title: Aristotle and Dante discover the secrets of the universe
author: Benjamin Alire Saenz
date: Simon and Schuster Books for Young Readers; Feb, 2012
main character: Angel Aristotle Mendoza
Aristotle and Dante Discover the secrets of the universe is a philosophical tale of two boys coming of age. Ari and Dante meet one summer at a local swimming pool and while they quickly and easily become friends, they both also are caught up on their perceived aloneness. Both boys have been given a strong moral foundation by their families, delivering the groundwork of rules and order that Aristotle (the philosopher) believed were necessary for humans to attain reason.
Ari has no friends and is often unwilling or unable to talk about things that really are important to him. While it’s easy to explain his lack of articulation through his father, it would be more accurate to simply realize that this 15 year is still a boy who is lacking the ability to reason out and explain why he does what he does. It’s his mother, a teacher, who pulls him out. Watching his transition to adulthood is not easy as we’re taken through what feels like hell to him.
Dante, who also has no friends, wants to connect to his Mexican heritage. He actually admits to liking his parents, a true rarity in YA fiction. He is fascinated with birds and hates shoes. Such keen imagery is straight from Purgatorio, as is the importance of art as a reproduction of nature; water and rain; Dante’s laughter; Ari’s fever and more.
A crucial scene in the story is when Ari’s legs are broken in a tragic car accident. There’s a discussion in the hospital with a doctor that relates to readers the Aristotelian concept that no part can ever be well unless the whole is well. As the bones begin healing, we see relationships begin the slow process of healing as well.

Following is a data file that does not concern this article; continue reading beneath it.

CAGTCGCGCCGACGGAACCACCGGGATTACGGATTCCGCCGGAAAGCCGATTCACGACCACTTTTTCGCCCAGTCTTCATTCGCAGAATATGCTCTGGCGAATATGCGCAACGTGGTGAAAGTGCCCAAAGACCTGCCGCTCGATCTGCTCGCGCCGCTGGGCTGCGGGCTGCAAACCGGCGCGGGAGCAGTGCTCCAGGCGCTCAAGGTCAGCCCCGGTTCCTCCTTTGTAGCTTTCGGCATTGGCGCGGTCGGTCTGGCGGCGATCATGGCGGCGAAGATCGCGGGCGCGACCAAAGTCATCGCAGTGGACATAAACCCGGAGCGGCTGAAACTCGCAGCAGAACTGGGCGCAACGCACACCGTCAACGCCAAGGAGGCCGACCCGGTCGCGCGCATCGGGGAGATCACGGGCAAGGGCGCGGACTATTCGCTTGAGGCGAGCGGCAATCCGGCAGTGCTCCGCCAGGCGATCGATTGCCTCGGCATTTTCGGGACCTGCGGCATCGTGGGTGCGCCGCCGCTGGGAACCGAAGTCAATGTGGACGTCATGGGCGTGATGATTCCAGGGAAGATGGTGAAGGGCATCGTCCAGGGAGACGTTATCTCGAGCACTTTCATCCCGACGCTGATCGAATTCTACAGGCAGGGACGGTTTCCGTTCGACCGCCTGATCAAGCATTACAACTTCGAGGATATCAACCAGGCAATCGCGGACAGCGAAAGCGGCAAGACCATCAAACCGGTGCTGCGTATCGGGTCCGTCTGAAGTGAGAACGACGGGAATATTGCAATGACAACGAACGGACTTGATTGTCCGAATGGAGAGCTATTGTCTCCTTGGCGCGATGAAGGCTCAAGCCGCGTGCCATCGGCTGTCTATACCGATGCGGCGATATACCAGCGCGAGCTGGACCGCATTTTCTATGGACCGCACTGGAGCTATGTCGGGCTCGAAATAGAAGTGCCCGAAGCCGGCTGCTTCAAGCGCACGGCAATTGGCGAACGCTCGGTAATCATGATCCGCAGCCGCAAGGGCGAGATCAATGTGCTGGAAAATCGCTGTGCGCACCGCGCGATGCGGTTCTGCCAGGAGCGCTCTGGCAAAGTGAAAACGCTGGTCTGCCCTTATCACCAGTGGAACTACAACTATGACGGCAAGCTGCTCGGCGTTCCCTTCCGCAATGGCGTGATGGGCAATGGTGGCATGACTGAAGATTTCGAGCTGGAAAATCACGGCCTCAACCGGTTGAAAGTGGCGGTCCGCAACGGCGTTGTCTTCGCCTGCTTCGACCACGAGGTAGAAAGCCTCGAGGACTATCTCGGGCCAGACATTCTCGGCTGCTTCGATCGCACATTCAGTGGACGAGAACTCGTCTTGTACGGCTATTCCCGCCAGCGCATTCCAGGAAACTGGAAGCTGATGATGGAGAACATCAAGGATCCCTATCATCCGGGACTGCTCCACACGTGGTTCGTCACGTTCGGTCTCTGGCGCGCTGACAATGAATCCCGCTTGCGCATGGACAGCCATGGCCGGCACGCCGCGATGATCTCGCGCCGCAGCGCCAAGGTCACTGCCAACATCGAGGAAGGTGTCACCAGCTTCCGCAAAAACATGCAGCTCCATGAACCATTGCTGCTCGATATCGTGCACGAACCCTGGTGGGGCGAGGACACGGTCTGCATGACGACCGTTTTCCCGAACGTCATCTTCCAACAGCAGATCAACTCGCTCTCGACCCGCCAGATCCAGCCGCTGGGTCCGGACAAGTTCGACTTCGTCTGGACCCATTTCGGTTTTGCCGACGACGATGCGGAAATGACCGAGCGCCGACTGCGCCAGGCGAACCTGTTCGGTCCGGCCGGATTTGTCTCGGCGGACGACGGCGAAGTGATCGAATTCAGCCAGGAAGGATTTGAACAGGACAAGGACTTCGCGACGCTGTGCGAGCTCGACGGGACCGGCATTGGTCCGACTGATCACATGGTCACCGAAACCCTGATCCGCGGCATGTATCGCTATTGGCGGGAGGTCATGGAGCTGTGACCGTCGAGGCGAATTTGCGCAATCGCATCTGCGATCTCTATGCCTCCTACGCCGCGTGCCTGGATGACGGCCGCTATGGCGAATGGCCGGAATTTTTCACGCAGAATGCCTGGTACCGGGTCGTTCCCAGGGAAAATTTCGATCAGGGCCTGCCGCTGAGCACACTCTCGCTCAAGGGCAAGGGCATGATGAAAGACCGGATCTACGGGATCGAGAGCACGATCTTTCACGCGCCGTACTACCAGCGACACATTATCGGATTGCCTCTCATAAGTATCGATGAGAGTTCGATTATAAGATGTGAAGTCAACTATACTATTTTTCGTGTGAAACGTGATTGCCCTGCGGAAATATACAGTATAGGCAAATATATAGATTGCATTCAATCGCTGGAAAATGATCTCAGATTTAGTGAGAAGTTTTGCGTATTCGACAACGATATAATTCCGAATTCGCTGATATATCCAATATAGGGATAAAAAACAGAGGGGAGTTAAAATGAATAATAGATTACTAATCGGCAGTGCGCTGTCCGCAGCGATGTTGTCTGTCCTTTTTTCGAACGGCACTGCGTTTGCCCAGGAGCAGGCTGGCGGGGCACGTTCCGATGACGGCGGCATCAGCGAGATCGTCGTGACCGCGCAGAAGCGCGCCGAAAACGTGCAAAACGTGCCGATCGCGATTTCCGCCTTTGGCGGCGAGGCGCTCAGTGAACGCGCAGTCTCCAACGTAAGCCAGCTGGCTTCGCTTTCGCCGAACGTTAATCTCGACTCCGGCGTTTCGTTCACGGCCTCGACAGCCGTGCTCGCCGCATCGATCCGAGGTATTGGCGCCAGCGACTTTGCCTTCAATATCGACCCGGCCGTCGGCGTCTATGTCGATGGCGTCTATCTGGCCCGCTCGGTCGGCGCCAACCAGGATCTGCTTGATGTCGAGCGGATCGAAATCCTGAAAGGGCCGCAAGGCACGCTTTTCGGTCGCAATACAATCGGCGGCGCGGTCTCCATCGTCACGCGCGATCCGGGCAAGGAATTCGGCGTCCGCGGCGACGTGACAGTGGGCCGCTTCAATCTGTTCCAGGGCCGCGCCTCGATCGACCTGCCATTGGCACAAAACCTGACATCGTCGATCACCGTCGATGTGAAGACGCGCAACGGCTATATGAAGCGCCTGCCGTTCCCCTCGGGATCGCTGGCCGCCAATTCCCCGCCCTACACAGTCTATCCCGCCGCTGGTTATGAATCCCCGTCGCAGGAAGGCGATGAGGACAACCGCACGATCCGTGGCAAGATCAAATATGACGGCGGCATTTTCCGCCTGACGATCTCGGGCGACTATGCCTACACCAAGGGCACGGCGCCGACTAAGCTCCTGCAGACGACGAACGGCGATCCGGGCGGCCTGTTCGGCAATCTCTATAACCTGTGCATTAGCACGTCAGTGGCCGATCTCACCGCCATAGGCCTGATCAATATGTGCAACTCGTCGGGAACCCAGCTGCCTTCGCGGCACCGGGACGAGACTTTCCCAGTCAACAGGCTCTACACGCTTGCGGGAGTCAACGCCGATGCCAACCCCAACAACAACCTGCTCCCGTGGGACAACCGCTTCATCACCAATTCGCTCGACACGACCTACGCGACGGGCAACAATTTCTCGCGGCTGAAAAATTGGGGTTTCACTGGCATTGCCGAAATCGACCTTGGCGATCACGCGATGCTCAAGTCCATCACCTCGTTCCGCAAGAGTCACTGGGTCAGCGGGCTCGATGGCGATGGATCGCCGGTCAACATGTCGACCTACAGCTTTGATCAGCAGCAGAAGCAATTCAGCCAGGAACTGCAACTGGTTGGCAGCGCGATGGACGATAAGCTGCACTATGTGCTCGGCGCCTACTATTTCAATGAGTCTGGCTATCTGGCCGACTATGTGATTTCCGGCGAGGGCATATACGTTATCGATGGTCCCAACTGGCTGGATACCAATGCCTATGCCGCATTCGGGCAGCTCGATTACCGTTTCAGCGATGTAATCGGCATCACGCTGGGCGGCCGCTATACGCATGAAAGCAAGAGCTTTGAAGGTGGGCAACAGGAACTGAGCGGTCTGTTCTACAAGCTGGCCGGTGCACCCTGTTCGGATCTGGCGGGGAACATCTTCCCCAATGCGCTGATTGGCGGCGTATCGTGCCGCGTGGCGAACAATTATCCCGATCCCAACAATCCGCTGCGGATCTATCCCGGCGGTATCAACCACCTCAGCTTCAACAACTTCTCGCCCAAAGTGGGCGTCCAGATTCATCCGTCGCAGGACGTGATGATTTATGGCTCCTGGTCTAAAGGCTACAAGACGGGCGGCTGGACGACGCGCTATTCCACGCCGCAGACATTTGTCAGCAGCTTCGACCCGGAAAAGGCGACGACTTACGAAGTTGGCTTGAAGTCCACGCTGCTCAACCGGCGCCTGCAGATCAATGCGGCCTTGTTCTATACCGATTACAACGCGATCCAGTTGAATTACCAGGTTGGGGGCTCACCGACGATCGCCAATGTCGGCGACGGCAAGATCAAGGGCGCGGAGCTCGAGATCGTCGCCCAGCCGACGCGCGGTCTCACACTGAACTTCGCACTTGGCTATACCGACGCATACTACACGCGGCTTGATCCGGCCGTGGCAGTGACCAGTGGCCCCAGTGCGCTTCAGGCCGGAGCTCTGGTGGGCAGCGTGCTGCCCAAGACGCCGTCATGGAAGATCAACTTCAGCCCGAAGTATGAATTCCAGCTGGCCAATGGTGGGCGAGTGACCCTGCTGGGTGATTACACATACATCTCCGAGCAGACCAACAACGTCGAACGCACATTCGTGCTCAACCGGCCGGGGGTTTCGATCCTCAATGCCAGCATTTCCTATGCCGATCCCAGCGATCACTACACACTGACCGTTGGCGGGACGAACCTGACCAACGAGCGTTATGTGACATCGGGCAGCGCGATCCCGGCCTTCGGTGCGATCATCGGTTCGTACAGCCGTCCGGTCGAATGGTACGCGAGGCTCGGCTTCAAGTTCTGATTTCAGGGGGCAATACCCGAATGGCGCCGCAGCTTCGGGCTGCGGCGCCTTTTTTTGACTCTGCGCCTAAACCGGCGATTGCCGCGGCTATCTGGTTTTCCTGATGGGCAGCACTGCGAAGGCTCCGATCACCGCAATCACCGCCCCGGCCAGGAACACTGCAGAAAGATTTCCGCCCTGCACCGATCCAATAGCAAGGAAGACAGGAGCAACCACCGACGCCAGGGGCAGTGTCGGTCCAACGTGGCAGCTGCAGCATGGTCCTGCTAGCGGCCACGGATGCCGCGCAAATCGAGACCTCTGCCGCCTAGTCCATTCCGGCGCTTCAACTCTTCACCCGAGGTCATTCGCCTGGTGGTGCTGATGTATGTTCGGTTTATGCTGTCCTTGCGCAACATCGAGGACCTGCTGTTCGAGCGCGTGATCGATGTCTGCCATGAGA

One small, small thing I couldn’t understand in the story is why Dante’s family, when returning from Chicago to El Paso decided to drive through Washington D.C. Do the geography: it doesn’t quite make sense.
And the universe? Together and alone, the boys explore and discover mind altering substances, girls, artists, poets, work, pain and friendship. Aristotle, in his scientifically ordered mind described three types of friendship. I think when Ari and Dante developed their friendship, they realized a fourth level that even these two great philosophers missed.
Saenz builds his story around ancient philosophers without weighing it down. Rather, he craftily builds layer upon layer of meaning to the story. Our characters, Dante and Ari, read like two 15-year-old boys who are at the end of the purest of times for boys: they can like their parents, verbally express whatever comes to their mind, touch and even wonder. They meet at a swimming pool and take the plunge into growing up.
To course across more kindly waters now
my talent’s little vessel lifts her sails,
leaving behind herself a sea so cruel;
and what I sing will be that of the second kingdom,
in which the human soul is cleansed of sin,
becoming worthy of ascent to Heaven.
There is no better pairing for this book that Dante’s Inferno. eHow offers several ways to ‘get through’ Inferno including a photo essay, movie, audio lecture which analyzes the poem and even an online reading of the poem itself. If you really want to excite students (or yourself!) about the works of Dante Alighieri, then play Dante’s Inferno the video game.
Benjamin Alire Saenz was born in 1954 in Old Picacho, a small farming village outside of Las Cruces, New Mexico, forty-two miles north of the U.S./Mexico border. He was the fourth of seven children and was brought up in a traditional Mexican-American Catholic family. Saenz is an award winning poet, writer, professor and painter. His previous young adult works include Sammy and Juliano in Hollywood ( ALA 2009 Outstanding Book for College Bound Students); Last night I sang to the monster and He forgot to say good-bye.